MO-F-CAMPUS-J-04: One-Year Analysis of Elekta CBCT Image Quality Using NPS and MTF

Authors

  • Nakahara S,

    1. Hiroshima International University, Hiroshma, Hiroshima
    2. Hiroshima International University, Hiroshma, Hiroshima
    3. University of Minnesota, Minneapolis, MN
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  • Tachibana M,

    1. Hiroshima International University, Hiroshma, Hiroshima
    2. Hiroshima International University, Hiroshma, Hiroshima
    3. University of Minnesota, Minneapolis, MN
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  • Watanabe Y

    1. Hiroshima International University, Hiroshma, Hiroshima
    2. Hiroshima International University, Hiroshma, Hiroshima
    3. University of Minnesota, Minneapolis, MN
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Abstract

Purpose:

To compare quantitative image quality (IQ) evaluation methods using Noise Power Spectrum (NPS) and Modulation Transfer Function (MTF) with standard IQ analyses for minimizing the observer subjectivity of the standard methods and maximizing the information content.

Methods:

For our routine IQ tests of Elekta XVI Cone-Beam CT, image noise was quantified by the standard deviation of CT number (CT#) (Sigma) over a small area in an IQ test phantom (CatPhan), and the high spatial resolution (HSR) was evaluated by the number of line-pairs (LP#) visually recognizable on the image. We also measured the image uniformity, the low contrast resolution ratio, and the distances of two points for geometrical accuracy. For this study, we did additional evaluation of the XVI data for 12 monthly IQ tests by using NPS for noise, MTF for HSR, and the CT#-to-density relationship. NPS was obtained by applying Fourier analysis in a small area on the uniformity test section of CatPhan. The MTF analysis was performed by applying the Droege-Morin (D-M) method to the line pairs on the phantom. The CT#-to-density was obtained for inserts in the low-contrast test section of the phantom.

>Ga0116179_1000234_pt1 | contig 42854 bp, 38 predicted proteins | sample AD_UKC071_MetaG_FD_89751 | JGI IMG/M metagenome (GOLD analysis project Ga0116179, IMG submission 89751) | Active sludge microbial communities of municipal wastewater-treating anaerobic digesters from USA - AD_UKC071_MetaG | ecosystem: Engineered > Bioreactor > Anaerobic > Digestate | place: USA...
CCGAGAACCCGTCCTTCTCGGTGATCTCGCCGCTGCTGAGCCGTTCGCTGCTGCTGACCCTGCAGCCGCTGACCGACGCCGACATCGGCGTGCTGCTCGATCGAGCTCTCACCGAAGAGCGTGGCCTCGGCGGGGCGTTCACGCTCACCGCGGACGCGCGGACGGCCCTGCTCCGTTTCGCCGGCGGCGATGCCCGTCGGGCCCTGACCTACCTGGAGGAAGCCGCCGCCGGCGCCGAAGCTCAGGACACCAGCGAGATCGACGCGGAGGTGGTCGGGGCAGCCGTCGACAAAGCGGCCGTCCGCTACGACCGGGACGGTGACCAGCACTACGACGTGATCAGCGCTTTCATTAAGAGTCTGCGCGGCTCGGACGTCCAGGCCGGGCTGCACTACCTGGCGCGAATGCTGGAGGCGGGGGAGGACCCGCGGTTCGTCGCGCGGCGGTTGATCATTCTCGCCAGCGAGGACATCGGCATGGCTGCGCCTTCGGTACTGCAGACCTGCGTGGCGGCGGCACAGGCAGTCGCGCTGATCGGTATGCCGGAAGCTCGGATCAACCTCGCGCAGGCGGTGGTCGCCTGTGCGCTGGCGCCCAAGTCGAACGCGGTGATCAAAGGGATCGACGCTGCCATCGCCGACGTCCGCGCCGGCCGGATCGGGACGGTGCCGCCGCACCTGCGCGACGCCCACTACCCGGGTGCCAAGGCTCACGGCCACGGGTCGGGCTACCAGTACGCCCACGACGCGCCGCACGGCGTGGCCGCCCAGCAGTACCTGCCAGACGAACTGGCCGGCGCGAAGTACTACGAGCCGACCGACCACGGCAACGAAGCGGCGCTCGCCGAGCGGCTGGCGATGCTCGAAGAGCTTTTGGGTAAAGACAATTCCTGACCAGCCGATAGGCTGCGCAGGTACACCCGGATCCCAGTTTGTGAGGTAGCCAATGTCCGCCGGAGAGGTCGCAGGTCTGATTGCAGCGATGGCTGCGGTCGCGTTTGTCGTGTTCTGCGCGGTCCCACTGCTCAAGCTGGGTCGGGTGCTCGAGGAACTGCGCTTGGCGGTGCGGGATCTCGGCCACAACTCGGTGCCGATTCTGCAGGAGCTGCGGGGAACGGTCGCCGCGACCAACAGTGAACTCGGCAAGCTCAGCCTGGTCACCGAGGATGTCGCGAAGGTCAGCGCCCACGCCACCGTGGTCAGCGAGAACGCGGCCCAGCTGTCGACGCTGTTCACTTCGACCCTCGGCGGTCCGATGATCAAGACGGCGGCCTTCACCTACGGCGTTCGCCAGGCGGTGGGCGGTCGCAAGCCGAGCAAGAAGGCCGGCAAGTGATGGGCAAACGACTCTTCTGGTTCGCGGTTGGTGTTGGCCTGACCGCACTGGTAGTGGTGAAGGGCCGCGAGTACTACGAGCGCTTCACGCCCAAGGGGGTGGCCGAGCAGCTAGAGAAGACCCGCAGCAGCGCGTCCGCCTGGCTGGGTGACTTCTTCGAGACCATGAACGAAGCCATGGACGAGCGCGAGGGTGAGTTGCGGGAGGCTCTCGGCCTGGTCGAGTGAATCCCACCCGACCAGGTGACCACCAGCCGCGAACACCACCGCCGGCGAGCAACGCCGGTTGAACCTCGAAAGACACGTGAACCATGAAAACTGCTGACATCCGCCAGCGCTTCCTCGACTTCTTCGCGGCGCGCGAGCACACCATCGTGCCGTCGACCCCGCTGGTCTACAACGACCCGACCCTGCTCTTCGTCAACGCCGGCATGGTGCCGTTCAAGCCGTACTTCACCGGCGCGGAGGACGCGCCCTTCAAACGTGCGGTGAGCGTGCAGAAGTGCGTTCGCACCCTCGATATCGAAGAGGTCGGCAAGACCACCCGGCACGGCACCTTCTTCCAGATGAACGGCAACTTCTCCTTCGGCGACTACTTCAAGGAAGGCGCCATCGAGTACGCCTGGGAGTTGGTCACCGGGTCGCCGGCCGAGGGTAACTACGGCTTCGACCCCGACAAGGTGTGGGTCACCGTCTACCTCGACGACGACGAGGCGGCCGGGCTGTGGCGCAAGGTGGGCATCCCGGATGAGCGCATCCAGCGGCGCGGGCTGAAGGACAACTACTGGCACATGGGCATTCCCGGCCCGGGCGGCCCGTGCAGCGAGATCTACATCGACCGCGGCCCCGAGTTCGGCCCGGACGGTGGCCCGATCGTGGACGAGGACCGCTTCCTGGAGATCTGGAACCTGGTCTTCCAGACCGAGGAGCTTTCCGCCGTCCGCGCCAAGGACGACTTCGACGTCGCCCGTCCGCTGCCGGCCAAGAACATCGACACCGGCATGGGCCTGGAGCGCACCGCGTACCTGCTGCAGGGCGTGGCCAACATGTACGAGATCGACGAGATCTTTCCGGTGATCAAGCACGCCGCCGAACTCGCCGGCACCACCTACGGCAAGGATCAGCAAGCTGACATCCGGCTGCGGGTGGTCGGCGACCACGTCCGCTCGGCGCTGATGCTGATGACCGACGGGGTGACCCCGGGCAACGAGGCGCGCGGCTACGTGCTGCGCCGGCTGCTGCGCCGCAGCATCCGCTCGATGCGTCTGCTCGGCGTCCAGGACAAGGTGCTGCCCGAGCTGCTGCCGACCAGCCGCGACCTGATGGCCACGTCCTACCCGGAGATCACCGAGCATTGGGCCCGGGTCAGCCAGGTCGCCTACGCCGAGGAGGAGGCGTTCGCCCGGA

Results:

All the quantities showed a noticeable change over the one-year period. Especially the noise level changed significantly after a repair of the imager. NPS was more sensitive to the IQ change than Sigma. MTF could provide more quantitative and objective evaluation of the HSR. The CT# was very different from the expected CT#; but, the CT#-to-density curves were constant within 5% except two months.

Conclusion:

Since the D-M method is easy to implement, we recommend using MTF instead of the LP# even for routine periodic QA. The month-to-month variation of IQ was not negligible; hence a routine IQ test must be performed, particularly after any modification of hardware including detector calibration.

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